Updated at 4:15 p.m. ET.
Emily Nash was allowed to play. She just wasn't allowed to win.
Nash, a junior at Lunenburg High School in Lunenburg, Mass., had the lowest score in the Central Mass Division 3 Boys' Golf Tournament. But the first-place trophy was awarded to a boy who was four strokes behind her, because of the rules of the tournament.
According to the Massachusetts Interscholastic Athletic Association, girls can play in the boys' golf tournament as part of a team, but they aren't allowed to be entered as individuals.
That means Nash doesn't get a trophy, or a spot in the boys state championship.
That was a surprise to her, although her coach was aware of the rule.
"I wasn't aware that if I won I wouldn't get the title or the trophy," she told local TV station WPBF. "I feel like it's a bit unfair."
T.J. Auclair, a writer for the PGA, agreed. He called her 3-over-par score "impressive" and wrote that the rule that denied her a trophy is "so bad it makes a shank look good":
"So, let's get this straight. Nash's score which was the best in the field by four strokes, was OK to count toward the team effort, but not OK to count individually?"And for those wondering, yes, Nash did play from the same tees as the boys, which makes this situation all the more perplexing."It's 2017. This rule sounds like it was created in 1917."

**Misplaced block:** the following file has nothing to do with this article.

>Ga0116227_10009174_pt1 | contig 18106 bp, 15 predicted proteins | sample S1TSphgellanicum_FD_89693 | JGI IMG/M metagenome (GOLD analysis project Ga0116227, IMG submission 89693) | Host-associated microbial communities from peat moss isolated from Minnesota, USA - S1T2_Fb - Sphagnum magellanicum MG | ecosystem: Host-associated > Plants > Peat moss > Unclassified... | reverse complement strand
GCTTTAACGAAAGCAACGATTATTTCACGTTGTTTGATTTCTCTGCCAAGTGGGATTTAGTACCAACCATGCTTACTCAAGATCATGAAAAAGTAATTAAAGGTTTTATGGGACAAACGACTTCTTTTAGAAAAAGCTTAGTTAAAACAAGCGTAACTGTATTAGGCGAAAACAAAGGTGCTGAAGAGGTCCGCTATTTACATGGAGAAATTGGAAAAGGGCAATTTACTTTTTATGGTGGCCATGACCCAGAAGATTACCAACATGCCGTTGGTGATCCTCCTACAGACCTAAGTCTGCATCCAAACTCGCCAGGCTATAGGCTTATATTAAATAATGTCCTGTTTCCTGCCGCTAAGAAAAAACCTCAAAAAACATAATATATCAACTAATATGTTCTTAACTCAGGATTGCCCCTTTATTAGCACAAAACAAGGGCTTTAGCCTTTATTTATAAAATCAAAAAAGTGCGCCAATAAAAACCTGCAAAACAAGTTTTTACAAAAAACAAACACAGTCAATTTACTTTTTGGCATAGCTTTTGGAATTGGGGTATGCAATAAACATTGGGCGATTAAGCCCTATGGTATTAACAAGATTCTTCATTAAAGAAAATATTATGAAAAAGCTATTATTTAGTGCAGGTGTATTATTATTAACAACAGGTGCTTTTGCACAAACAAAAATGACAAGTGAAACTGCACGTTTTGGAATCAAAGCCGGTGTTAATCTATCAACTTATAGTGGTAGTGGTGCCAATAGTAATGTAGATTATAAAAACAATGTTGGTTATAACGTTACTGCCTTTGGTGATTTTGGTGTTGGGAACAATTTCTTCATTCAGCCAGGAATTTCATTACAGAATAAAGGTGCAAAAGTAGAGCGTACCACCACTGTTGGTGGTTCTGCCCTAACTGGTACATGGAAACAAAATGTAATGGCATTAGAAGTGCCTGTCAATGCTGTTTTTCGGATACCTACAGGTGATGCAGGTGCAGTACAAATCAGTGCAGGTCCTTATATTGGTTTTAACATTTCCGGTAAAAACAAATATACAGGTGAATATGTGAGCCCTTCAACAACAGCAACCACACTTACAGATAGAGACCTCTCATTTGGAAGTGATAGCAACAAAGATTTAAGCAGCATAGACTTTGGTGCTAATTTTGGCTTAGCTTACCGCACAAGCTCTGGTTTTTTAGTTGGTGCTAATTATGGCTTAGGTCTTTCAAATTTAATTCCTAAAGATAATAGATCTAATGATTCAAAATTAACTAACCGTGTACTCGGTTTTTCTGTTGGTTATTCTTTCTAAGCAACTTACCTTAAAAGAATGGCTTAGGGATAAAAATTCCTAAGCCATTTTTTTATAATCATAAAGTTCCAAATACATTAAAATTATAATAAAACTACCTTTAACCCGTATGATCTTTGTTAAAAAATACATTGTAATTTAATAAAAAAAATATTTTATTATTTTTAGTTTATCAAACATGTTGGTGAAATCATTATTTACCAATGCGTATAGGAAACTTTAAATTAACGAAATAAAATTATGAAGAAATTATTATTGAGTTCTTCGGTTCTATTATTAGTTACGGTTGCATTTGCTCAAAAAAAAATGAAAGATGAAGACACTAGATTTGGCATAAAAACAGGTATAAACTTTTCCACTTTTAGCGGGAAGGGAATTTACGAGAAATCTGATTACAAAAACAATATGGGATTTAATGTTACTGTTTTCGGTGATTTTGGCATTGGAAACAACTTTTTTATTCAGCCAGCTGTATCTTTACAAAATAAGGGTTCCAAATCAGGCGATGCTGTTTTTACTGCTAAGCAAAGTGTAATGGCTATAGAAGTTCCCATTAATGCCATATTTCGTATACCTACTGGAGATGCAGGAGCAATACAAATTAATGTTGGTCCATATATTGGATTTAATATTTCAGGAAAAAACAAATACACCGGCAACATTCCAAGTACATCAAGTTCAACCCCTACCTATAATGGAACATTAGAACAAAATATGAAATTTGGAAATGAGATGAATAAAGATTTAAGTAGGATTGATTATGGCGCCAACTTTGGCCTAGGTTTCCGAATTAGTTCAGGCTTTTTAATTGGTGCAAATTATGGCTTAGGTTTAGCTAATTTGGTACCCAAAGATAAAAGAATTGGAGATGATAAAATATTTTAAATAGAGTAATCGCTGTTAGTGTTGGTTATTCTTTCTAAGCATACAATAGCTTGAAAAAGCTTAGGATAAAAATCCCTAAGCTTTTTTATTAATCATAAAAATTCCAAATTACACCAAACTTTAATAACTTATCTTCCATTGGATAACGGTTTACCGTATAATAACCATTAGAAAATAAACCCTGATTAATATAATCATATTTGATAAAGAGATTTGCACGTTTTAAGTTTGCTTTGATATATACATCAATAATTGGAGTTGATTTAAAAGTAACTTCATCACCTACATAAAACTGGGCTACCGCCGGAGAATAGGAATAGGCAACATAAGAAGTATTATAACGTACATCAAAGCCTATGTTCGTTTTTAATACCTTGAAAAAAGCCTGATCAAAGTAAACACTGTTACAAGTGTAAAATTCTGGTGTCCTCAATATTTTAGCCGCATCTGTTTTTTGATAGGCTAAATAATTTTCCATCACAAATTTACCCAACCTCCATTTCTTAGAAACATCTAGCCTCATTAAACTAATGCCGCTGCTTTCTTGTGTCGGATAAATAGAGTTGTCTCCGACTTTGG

One volunteer rules official who helped with the tournament told the Worcester Telegram & Gazette the situation is a "real injustice."
Lunenberg High School doesn't have a girls' golf team, WPBF reports. And the boys' team, despite the boost from Nash's performance, didn't qualify for a spot at states.
Nash does qualify to compete in the individual girls' championship, which will be held in the spring, MIAA says in a statement.
"Female golfers have been welcomed to participate on a boys team in the fall if their school did not sponsor a girls golf team in the spring," MIAA writes. "It has been clear to participants that female golfers playing in the fall boys team tournament are not participating in an individual capacity. "
"The individual tournament opportunity for female golfers takes place during the spring season," the group said.
Nash's father told the TV station, "It is what it is. Those are the rules of golf, and she plays by the rules."
But pro golfer Brittany Altomare — who is from central Massachusetts, and played in the boys' state tournament when she was in high school — said the rules should be changed, in this case.
And David S. Cohen, a law professor at Drexel University, says the rule raises Title IX concerns. The law does does allow contact or skill-based sports to be separated by gender, he says — so MIAA could have kept girls out of the boys' tournament completely.
"But ... once they say, 'We're going to let girls participate,' they're required by Title IX to treat them equally," he says. "And denying someone the trophy and the championship is far from treating them equally."
He cited the case of a female Duke student who was allowed to try out for the football team. The courts ruled that once she joined the team, she had to be treated the same as the men.
Meanwhile, the male athlete who was awarded first place offered to give his trophy to Nash, saying she had earned it.
She declined but said she appreciated the gesture.
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